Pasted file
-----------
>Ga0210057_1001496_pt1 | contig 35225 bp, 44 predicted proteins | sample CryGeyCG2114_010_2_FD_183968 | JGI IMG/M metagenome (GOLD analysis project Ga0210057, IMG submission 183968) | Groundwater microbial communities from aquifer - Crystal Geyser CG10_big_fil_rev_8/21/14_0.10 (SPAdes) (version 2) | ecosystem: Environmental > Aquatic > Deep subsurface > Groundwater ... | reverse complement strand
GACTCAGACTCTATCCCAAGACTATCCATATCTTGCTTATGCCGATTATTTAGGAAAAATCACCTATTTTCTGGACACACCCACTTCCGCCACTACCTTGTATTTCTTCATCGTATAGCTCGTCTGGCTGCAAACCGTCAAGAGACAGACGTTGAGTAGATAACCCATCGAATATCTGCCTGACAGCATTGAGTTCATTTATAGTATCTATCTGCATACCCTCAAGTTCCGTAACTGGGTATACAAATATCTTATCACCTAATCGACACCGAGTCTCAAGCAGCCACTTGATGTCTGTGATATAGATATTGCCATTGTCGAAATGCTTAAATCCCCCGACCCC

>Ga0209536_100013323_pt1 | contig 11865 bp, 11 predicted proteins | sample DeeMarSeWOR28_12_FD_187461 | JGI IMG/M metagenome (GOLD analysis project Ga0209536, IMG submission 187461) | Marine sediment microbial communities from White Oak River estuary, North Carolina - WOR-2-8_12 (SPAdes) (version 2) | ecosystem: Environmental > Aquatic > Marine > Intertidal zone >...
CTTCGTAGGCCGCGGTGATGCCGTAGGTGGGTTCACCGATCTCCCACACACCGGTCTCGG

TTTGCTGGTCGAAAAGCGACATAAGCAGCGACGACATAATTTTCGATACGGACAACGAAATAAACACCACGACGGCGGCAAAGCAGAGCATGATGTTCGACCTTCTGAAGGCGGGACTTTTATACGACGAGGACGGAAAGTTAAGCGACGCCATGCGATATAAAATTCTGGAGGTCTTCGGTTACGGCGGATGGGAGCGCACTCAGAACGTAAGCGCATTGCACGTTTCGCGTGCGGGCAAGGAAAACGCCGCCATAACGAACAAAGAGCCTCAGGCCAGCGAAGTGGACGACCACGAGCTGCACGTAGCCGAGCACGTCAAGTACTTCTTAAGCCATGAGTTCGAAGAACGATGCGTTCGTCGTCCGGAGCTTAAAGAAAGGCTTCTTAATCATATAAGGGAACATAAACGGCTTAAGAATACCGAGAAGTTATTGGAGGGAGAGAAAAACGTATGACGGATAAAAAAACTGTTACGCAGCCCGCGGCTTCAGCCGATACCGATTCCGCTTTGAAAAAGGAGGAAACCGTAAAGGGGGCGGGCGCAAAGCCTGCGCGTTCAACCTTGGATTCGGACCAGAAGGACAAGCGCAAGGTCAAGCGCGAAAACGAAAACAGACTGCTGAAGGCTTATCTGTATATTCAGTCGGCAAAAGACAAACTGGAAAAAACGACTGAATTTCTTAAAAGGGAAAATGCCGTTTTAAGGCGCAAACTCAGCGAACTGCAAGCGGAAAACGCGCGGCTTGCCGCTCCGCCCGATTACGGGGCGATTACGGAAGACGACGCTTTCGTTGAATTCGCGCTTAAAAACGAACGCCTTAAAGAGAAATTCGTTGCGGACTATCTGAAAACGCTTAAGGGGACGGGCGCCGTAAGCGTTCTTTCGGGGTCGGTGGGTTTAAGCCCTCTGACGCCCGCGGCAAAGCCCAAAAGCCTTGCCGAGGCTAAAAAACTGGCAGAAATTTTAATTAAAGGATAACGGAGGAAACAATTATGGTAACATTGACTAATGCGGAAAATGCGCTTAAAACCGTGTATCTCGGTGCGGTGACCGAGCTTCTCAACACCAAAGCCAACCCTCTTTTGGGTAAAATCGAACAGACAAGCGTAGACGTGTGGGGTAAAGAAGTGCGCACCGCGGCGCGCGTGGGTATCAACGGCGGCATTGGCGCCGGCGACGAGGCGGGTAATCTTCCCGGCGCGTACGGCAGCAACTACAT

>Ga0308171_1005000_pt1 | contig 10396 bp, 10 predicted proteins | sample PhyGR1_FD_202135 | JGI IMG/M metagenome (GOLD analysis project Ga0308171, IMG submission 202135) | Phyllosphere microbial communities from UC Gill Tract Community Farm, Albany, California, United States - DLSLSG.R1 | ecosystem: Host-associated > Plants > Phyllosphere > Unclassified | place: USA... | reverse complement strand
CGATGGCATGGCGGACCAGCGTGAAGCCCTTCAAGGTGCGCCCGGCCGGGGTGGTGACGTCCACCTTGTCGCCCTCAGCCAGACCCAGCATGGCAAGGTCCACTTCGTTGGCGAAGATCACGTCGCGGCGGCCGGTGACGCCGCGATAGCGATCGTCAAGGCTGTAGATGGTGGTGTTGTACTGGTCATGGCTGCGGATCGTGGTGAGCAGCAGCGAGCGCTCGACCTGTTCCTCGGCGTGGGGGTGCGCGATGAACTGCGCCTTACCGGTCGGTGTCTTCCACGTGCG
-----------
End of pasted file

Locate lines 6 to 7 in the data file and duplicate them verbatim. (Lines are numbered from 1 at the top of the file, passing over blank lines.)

>Ga0308171_1005000_pt1 | contig 10396 bp, 10 predicted proteins | sample PhyGR1_FD_202135 | JGI IMG/M metagenome (GOLD analysis project Ga0308171, IMG submission 202135) | Phyllosphere microbial communities from UC Gill Tract Community Farm, Albany, California, United States - DLSLSG.R1 | ecosystem: Host-associated > Plants > Phyllosphere > Unclassified | place: USA... | reverse complement strand
CGATGGCATGGCGGACCAGCGTGAAGCCCTTCAAGGTGCGCCCGGCCGGGGTGGTGACGTCCACCTTGTCGCCCTCAGCCAGACCCAGCATGGCAAGGTCCACTTCGTTGGCGAAGATCACGTCGCGGCGGCCGGTGACGCCGCGATAGCGATCGTCAAGGCTGTAGATGGTGGTGTTGTACTGGTCATGGCTGCGGATCGTGGTGAGCAGCAGCGAGCGCTCGACCTGTTCCTCGGCGTGGGGGTGCGCGATGAACTGCGCCTTACCGGTCGGTGTCTTCCACGTGCG